The Punjab government has submitted its state action plan and district-wise action plan for the current paddy harvesting season to the Commission for Air Quality Management in NCR and Adjacent Areas (CAQM). The state is committed to reduce the incidence of paddy bird burning through effective implementation of these comprehensive schemes.
On 21 September 2023, CAQM conducted a thorough review of Punjab’s preparedness to tackle the issue of paratha burning. During the meeting, key representatives from various government departments including the Department of Agriculture and Farmers’ Welfare, Punjab Pollution Control Board (PPCB) and District Collectors (DCs) pledged to take all necessary steps to implement the state and district action plans. . Diligently
The state action plan has set ambitious targets, aiming to reduce fire incidents in Punjab by at least 50 percent during 2023 compared to the previous year. Additionally, the plan outlines strategies to completely eliminate paddy bird burning incidents in six districts, namely Hoshiarpur, Malirkotla, Pathankot, Rupnagar, SAS Nagar (Mohali) and S. BS Nagar.
According to Punjab’s State Action Plan, about 3.1 lakh hectares are under paddy cultivation, resulting in an estimated 20 million tonnes of paddy straw production this year. Notably, efforts are underway to reuse this straw for various industrial and energy-generating projects as well as for use as livestock feed. In 2023, the state aims to manage about 11.5 million tonnes of paddy straw through in-situ management and about 4.67 million tonnes through ex-situ management.
To ensure effective use of Crop Residue Management (CRM) machines, especially among small and marginal farmers, CAQM has called for detailed mapping of these machines. Punjab currently has 1,17,672 CRM machines and has established 23,792 Custom Hiring Centers (CHCs) across the state. There are also plans to acquire more than 23,000 additional machines in 2023. Mobile apps like I-Khet and ‘Cooperative Machinery Tracker’ have been deployed to facilitate farmers’ access to CRM machines.
Depending on the management of the former, paddy straw will be used in various applications, including briquette/pelleting plants, bioethanol plants, biomass-based power plants, compressed biogas (CBG) plants, cardboard Factories, and more. The state government has also identified parcels of land to increase straw storage capacity.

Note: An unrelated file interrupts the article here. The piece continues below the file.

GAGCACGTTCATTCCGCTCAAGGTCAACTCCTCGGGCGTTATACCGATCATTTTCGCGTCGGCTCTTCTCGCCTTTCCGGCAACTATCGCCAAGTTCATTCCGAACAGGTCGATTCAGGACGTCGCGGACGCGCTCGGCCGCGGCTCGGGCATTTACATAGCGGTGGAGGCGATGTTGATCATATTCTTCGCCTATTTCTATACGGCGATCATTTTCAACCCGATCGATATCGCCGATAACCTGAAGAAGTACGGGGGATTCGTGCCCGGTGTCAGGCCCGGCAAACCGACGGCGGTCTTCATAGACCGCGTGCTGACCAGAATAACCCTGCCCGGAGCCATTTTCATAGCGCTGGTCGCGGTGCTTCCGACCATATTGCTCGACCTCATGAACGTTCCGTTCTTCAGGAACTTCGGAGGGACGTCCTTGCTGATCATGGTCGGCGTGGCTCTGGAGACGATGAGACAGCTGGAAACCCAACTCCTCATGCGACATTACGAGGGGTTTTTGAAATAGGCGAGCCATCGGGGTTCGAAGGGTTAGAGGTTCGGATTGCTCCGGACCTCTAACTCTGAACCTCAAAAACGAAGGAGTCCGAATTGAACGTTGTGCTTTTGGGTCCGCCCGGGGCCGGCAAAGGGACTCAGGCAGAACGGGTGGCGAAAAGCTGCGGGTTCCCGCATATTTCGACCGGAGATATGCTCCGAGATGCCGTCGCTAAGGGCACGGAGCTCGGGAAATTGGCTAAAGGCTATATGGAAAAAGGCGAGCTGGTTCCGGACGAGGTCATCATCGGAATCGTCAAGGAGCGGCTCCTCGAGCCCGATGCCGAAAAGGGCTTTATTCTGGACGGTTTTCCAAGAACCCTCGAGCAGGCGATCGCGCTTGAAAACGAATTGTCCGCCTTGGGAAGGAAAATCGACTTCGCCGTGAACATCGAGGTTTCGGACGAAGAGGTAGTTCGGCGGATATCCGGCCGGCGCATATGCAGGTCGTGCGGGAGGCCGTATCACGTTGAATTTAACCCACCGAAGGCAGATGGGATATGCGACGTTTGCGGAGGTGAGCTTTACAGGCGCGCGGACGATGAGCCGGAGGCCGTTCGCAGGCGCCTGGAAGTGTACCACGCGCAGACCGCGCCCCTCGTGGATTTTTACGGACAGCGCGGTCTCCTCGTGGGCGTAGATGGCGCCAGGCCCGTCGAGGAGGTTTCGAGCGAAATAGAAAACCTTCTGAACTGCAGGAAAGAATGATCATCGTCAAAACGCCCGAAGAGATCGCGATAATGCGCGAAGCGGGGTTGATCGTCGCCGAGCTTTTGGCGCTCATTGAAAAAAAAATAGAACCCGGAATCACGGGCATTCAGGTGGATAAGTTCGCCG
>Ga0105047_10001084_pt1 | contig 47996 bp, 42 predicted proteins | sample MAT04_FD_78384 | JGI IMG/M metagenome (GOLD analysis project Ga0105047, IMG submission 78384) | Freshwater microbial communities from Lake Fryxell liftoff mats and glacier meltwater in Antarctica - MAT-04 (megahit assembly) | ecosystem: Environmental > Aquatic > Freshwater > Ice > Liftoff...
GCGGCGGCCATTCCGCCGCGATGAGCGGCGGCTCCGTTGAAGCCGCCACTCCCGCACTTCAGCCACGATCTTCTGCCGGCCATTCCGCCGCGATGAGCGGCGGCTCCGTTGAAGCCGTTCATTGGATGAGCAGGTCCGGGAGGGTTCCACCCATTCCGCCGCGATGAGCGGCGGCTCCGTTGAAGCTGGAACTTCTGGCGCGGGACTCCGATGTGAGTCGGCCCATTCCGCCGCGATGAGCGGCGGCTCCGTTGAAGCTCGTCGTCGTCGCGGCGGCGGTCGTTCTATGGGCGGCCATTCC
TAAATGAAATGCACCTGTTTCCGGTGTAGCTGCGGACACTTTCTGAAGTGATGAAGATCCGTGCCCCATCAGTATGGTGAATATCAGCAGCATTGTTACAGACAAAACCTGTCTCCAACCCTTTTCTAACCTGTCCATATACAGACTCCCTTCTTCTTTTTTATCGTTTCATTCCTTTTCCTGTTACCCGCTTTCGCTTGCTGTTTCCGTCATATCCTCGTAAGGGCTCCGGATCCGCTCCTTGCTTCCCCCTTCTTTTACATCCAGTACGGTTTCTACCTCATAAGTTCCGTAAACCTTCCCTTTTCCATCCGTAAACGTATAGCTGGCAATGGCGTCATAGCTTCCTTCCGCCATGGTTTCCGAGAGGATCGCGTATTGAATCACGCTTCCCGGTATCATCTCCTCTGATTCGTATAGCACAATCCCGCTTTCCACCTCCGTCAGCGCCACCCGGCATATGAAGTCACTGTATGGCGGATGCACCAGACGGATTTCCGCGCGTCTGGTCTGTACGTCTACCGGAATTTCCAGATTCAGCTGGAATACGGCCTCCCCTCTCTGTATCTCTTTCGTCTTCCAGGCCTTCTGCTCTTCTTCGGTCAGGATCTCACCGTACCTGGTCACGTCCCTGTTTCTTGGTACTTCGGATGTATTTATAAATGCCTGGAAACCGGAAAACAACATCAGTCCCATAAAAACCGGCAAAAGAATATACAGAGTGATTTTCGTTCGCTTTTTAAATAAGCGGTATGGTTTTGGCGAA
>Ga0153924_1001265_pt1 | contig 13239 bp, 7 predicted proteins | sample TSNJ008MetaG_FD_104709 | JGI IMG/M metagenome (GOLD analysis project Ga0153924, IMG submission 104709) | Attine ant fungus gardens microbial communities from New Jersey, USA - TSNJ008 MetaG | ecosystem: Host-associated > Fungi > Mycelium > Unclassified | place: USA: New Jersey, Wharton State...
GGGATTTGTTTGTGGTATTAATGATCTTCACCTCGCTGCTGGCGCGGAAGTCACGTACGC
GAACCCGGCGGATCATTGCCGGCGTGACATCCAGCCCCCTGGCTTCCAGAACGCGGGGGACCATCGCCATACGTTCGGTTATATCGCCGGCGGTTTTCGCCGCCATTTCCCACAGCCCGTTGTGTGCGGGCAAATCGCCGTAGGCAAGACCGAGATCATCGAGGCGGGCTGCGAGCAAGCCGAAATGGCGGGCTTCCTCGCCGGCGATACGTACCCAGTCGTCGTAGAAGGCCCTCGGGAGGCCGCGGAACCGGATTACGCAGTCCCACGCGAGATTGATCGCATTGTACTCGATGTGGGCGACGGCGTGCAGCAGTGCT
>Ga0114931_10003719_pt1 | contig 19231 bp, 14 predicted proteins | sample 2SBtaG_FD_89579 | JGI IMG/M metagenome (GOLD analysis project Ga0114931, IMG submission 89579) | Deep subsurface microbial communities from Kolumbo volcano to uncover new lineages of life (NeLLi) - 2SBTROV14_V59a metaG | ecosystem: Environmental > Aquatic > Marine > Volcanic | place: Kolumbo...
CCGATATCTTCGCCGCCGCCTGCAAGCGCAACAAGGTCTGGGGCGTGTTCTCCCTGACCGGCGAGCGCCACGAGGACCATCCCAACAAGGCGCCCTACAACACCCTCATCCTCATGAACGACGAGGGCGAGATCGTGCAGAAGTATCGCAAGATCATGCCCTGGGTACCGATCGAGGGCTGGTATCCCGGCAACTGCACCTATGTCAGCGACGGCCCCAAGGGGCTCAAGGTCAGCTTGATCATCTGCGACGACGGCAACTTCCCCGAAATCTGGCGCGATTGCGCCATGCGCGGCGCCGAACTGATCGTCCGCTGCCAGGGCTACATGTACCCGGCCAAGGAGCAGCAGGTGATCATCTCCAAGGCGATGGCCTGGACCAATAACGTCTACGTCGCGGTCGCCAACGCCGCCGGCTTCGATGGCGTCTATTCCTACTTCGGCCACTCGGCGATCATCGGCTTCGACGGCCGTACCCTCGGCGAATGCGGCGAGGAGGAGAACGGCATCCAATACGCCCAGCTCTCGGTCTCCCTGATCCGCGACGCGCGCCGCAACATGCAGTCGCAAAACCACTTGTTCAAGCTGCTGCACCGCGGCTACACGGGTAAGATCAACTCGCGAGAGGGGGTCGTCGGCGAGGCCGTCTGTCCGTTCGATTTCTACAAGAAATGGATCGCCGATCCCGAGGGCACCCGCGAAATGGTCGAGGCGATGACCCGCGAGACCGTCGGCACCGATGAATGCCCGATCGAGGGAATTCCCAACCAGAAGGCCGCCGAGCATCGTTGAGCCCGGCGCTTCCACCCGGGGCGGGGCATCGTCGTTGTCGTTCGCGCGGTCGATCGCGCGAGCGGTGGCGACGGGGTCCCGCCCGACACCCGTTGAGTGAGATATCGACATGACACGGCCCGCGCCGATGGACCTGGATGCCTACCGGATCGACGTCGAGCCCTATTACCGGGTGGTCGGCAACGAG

During the review meeting on September 21, 2023, the District Collectors assured that their respective districts have straw management procedures through in-situ and ex-situ methods. The state government plans to install bio-decomposers in 8,000 acres of paddy fields, further underscoring its commitment to sustainable practices.
To create awareness and promote reduction in paddy residue burning, Punjab has initiated a series of Information, Education, and Communication (IEC) activities. These include mural paintings with slogans, print media advertisements, hoardings and panels at prominent places, awareness campaigns in villages and schools, pamphlets and booklets distributed among farmers, radio jingles, display boards, etc. Progressive farmers are also being recognized and encouraged to educate others on the importance of not burning paddy straw.
In 2022, five districts—Sangror, Bathanda, Ferozepur, Muktsar, and Moga—accounted for about 44 percent of the total number of fires in the state. To comprehensively address the issue, CAQM has held four meetings to finalize the action plan and review preparations. This year, the Commission called for specific district-wise action plans apart from state action plans and issued statutory directives to strictly implement them.
Representatives of the state government, including the PPCB and DCs, have assured that all necessary preparations are in place to reduce the practice of paratha burning in Punjab.
First Published: 26 Sep 2023, 21:26 IST